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by Mitchell Abidor
The best of them is Two Days, One Night by the Belgians Jean-Pierre and Luc Dardenne. Sandra (pictured at right, played by brilliant Marion Cotillard, intentionally drab) wants to return to work after a medical leave for depression, but the bosses have decided that her return should be put to a vote: she can return, but if she does so the workers at her solar panel factory will lose their annual 1000 euro bonus. The film follows Sandra as she meets with her coworkers to obtain their support, and we suffer along with her through every second of her journeys. She meets resistance from many of her colleagues, and the Dardenne brothers take no cheap shots at those who prefer their bonus; they are suffering and can’t afford to lose the money, which as one of them says, can cover his utility bills for a year. The word “solidarity” never appears in the film, and even those who support Sandra do it not from any ideological reasons (with the exception of one African immigrant, who credits his support to his Christian beliefs), but rather from strictly personal ones: she asks her fellows simply to put themselves in her place. The film demonstrates how capitalism has won, reducing life to a zero-sum game, where my gain is your loss and where Sandra is blamed by her peers for placing the workers before such a terrible choice — not the owner and foreman, who are the ones who actually set the conditions. Capital carries the day once the battle is worker against worker. The Dardennes don’t twist reality to meet their beliefs, and the result is as moving a film as can be imagined.
Mike Leigh’s Mr. Turner gives us a brutally human portrait of the great painter JMW Turner. There is nothing effete about the artist: played enthrallingly by Timothy Spall, he is a rutting, grunting, Cockney whose speech is littered with malapropisms and whose lumbering walk and turned up snout perfectly express his personality. Spall’s performance is brutally physical, and so is the art, as we see Turner spitting, smearing, scratching at his canvases. Art, we are reminded, is a product of labor, labor of a special kind and a special genius: Turner looks at one of his canvases on display and place a red daub on it and walks away, stunning the other artists in the room who are puzzled by his marring of the painting. He returns later, touches the daub, which is converted into a buoy, and the painting is perfect. As is Mr. Turner.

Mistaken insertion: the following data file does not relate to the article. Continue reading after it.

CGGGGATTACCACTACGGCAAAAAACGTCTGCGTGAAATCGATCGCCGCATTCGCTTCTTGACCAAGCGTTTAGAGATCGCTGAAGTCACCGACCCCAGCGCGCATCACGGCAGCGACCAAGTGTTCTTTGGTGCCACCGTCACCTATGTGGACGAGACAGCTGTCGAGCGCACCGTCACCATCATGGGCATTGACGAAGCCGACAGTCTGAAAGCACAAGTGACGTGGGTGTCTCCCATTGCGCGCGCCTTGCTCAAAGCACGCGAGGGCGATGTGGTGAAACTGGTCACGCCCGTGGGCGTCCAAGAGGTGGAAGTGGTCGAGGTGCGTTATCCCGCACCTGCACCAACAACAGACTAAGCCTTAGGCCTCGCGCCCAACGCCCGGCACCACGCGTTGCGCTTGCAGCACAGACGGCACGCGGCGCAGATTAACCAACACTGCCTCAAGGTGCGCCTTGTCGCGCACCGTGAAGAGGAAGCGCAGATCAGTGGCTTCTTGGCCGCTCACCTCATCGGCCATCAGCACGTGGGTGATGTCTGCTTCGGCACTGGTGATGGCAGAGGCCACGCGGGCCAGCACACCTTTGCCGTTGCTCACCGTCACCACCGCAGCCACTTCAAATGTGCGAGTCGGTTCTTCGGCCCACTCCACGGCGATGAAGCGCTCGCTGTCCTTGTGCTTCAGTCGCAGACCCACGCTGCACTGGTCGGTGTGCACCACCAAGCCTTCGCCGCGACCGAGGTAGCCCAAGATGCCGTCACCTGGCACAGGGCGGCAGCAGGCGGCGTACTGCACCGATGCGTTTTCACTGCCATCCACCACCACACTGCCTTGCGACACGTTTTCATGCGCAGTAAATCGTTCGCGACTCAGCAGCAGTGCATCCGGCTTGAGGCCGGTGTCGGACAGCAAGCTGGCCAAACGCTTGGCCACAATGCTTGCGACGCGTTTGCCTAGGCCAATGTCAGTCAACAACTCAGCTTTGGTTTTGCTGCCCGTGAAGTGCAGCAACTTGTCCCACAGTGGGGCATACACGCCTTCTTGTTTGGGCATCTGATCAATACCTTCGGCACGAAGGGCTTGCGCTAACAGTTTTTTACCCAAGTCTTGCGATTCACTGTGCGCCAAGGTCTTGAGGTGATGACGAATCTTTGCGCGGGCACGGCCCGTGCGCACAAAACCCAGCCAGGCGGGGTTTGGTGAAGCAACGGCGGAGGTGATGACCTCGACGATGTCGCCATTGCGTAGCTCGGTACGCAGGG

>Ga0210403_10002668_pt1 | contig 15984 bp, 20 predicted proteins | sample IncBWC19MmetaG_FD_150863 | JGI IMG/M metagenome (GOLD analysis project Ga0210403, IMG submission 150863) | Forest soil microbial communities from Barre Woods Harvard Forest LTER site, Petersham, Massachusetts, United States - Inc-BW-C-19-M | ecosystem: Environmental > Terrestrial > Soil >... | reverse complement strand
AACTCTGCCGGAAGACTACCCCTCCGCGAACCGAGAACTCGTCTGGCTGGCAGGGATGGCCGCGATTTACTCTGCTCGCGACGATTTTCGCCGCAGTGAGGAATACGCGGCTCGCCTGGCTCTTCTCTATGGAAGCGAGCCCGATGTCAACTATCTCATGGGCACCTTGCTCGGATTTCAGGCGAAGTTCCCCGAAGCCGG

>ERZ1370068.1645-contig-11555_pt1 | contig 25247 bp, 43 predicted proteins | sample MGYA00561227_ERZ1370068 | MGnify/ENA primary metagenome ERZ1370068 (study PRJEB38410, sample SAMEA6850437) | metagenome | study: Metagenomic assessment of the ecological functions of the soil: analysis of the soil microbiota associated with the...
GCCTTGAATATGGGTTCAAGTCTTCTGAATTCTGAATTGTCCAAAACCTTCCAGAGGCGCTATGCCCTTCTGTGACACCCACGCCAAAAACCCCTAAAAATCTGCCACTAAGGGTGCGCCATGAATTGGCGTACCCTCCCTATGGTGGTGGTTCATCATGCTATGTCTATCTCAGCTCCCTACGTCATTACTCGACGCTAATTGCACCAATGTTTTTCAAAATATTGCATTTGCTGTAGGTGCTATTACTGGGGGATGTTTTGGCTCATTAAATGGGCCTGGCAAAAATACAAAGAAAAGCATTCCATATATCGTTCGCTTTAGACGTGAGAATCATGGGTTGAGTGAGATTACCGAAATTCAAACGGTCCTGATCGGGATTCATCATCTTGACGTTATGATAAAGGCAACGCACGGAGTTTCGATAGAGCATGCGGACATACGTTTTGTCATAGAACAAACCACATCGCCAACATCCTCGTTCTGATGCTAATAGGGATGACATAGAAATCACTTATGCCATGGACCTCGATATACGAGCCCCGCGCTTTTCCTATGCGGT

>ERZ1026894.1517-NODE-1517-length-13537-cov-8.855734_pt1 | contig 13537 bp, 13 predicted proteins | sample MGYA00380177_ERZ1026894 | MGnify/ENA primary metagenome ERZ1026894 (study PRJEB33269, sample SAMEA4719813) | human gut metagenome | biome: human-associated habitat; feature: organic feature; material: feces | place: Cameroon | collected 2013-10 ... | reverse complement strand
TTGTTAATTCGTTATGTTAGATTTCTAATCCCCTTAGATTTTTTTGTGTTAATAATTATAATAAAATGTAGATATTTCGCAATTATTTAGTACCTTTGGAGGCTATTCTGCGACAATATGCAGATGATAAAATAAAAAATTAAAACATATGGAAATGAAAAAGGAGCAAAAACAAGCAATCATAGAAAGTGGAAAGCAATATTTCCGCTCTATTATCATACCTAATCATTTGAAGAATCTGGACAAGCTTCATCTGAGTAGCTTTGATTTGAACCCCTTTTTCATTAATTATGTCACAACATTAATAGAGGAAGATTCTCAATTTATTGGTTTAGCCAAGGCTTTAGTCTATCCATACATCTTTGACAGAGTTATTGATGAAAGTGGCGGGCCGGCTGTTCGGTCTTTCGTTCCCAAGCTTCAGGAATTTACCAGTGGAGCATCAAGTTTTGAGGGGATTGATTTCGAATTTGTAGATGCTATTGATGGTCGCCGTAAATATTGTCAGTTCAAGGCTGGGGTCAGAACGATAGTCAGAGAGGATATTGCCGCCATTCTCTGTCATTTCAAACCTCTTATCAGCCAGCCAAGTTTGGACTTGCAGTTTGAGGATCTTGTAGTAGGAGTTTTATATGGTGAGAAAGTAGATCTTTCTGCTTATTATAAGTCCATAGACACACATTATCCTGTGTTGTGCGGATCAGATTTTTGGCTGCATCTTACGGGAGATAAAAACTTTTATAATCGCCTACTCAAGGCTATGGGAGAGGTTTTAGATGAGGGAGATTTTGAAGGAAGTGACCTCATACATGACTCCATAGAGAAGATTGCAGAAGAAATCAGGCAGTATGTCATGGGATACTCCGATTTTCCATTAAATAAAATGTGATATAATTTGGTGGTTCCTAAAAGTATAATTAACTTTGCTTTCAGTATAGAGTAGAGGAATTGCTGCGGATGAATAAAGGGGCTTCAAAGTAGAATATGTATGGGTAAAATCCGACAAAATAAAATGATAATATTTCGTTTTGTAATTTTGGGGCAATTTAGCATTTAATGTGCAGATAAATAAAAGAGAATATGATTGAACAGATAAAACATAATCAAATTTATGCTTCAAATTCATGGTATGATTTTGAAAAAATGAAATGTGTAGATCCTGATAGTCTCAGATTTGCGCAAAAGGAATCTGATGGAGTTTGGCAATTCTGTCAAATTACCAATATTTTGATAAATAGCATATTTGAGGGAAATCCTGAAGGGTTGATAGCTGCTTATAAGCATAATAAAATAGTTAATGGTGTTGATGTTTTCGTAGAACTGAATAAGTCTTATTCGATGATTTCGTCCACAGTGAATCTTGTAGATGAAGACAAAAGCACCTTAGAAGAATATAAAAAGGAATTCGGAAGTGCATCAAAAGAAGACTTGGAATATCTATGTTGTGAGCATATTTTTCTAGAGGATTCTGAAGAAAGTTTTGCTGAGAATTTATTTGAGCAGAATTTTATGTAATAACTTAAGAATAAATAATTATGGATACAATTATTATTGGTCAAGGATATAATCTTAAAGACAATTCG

NURI BLIGE CEYLAN is perhaps the greatest filmmaker working today, and his Winter Sleep (a curious choice, since the Turkish title is Hibernation, which works perfectly), an adaptation of Chekhov set in the wilds of Anatolia, adds to his luster. Aydin, a wealthy retired actor (his wealth inherited) runs a bizarrely beautiful hotel and has a considerably younger, discontented wife (the Chekhov story that serves as the film’s basis is “The Wife”). The film is one of set pieces, of lengthy discussions in which Aydin reveals himself to be indolent, cruel, and selfish, with the occasional (mean-spirited) burst of generosity. He never does anything for himself throughout the nearly 3 ½ hours of the film: never drives, makes a cup of tea or coffee, cooks or carries a suitcase: everything is his due. His graying handsomeness explains why his beautiful young wife would originally be with him; his egoism explains why they live apart in the same home. All the elements of a great Russian novel are made Turkish here — including the length, which is perhaps excessive.
Finally, there is Andrey Zvyagintsev’s devastating Leviathan. Set in the Russian north, the Leviathan of the title is both the whale bones we see on the shore and the omnipotent Russian state, from which Nikolay is attempting to save his home and business. If Ceylan’s Turkish Russia is one of long talks in dim light, Zvyagintsev’s is the one we more commonly think of as Russia today: corrupt, brutal, drunken; one where the citizen has as much chance fighting the authorities as he does a whale, nay, less of a chance. Bribes, beatings, and murder are common currency, all carried out by the state and covered by the Church. As Putin looks down from the town’s mayor’s walls as he confiscates a man’s life. Life here is, indeed, as Hobbes write in his Leviathan, nasty, brutish, and short.
Mitchell Abidor is the recipient of a Hemingway Grant from the French Ministry of Culture for his forthcoming translation of Emmanuel Bove’s A Raskolnikoff. His Anarchists Never Surrender, an anthology of anarchist writings by Victor Serge, is about to be published.
Mitchell Abidor, a contributing writer to Jewish Currents, is a writer and translator living in Brooklyn. Among his books are a translation of Victor Serge’s Notebooks 1936-1947, May Made Me: An Oral History of My 1968 in France, and I’ll Forget it When I Die, a history of the Bisbee Deportation of 1917. His writings have appeared in The New York Times, Foreign Affairs, Liberties, Dissent, The New York Review of Books, and many other publications.